This has been a remarkable year for shoegaze. If it were only for the re-raising of two central pillars of the initial scene it would still have been enough, but that wasn't even the half of it.

It hardly needs to be said that the last 12 months haven't been everyone's favorite, but it does deserve to be noted that 2017 has been a remarkable year for shoegaze. If it were only for the re-raising of two central pillars of the initial scene it would still have been enough, but that wasn't even the half of it. Other longtime dreamers either reappeared or kept up their recent hot streaks, and a number of relative newcomers established their place in what has become one of the more robust rock subgenre subcultures out there.

Keep reading... Show less

​'The Ferryman': Ephemeral Ideas, Eternal Tragedies

The current cast of The Ferryman in London's West End. Photo by Johan Persson. (Courtesy of The Corner Shop)

Staggeringly multi-layered, dangerously fast-paced and rich in characterizations, dialogue and context, Jez Butterworth's new hit about a family during the time of Ireland's the Troubles leaves the audience breathless, sweaty and tearful, in a nightmarish, dry-heaving haze.

"Vanishing. It's a powerful word, that"

Northern Ireland, Rural Derry, 1981, nighttime. The local ringleader of the Irish Republican Army gun-toting comrades ambushes a priest and tells him that the body of one Seamus Carney has been recovered. It is said that the man had spent a full ten years rotting in a bog. The IRA gunslinger, Muldoon, orders the priest to arrange for the Carney family not to utter a word of what had happened to the wretched man.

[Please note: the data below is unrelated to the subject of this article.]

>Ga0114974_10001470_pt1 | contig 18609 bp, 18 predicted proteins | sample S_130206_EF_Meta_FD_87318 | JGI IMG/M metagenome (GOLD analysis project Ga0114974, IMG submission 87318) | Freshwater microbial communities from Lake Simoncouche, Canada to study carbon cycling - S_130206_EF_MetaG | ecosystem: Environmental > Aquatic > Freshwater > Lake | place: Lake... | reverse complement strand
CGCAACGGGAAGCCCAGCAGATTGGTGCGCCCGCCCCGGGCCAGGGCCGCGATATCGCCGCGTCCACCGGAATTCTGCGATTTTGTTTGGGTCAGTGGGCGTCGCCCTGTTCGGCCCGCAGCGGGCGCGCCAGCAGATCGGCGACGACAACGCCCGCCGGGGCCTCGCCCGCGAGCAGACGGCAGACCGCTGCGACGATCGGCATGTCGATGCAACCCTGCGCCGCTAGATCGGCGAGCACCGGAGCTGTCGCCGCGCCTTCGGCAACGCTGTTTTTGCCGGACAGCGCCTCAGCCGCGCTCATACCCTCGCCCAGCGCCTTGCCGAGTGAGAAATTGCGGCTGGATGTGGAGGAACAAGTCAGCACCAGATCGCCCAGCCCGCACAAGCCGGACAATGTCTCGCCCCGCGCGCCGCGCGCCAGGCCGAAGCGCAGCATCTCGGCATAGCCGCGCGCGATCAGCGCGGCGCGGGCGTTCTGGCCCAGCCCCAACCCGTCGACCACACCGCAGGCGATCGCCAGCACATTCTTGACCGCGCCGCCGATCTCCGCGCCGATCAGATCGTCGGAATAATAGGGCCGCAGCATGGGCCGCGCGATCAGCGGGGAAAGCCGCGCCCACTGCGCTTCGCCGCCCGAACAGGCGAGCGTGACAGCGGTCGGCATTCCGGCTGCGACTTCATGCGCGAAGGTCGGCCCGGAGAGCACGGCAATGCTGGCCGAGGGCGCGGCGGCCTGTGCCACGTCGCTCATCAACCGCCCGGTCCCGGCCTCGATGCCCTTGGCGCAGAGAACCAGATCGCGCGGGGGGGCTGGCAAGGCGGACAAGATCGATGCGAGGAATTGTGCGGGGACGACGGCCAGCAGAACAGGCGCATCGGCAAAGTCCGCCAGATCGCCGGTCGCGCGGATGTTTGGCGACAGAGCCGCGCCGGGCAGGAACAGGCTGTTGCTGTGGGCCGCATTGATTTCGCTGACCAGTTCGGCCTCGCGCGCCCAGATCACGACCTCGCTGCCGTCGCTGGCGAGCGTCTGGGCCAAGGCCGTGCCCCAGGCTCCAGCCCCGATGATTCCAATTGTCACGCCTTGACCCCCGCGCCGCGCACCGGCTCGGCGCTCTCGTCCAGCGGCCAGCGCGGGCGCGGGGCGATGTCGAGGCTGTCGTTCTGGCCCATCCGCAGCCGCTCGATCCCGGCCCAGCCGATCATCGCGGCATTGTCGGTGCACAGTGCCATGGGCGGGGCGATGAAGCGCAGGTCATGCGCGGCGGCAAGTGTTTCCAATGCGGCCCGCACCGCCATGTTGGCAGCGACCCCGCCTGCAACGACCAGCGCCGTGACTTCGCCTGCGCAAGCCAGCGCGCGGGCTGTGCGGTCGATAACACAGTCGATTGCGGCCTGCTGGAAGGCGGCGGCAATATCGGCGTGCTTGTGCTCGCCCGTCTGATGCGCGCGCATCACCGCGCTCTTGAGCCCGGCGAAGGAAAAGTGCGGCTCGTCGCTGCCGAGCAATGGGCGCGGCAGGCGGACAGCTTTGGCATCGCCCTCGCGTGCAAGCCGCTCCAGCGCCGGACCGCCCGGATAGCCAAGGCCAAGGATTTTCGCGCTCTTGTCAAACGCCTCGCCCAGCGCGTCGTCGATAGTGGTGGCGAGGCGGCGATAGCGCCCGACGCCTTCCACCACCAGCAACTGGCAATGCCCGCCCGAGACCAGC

Keep reading... Show less

Aaron Sorkin's real-life twister about Molly Bloom, an Olympic skier turned high-stakes poker wrangler, is scorchingly fun but never takes its heroine as seriously as the men.

Chances are, we will never see a heartwarming Aaron Sorkin movie about somebody with a learning disability or severe handicap they had to overcome. This is for the best. The most caffeinated major American screenwriter, Sorkin only seems to find his voice when inhabiting a frantically energetic persona whose thoughts outrun their ability to verbalize and emote them. The start of his latest movie, Molly's Game, is so resolutely Sorkin-esque that it's almost a self-parody. Only this time, like most of his better work, it's based on a true story.

Keep reading... Show less

There's something characteristically English about the Royal Society, whereby strangers gather under the aegis of some shared interest to read, study, and form friendships and in which they are implicitly agreed to exist insulated and apart from political differences.

There is an amusing detail in The Curious World of Samuel Pepys and John Evelyn that is emblematic of the kind of intellectual passions that animated the educated elite of late 17th-century England. We learn that Henry Oldenburg, the first secretary of the Royal Society, had for many years carried on a bitter dispute with Robert Hooke, one of the great polymaths of the era whose name still appears to students of physics and biology. Was the root of their quarrel a personality clash, was it over money or property, over love, ego, values? Something simple and recognizable? The precise source of their conflict was none of the above exactly but is nevertheless revealing of a specific early modern English context: They were in dispute, Margaret Willes writes, "over the development of the balance-spring regulator watch mechanism."

Keep reading... Show less
Pop Ten
Mixed Media
PM Picks

© 1999-2017 All rights reserved.
Popmatters is wholly independently owned and operated.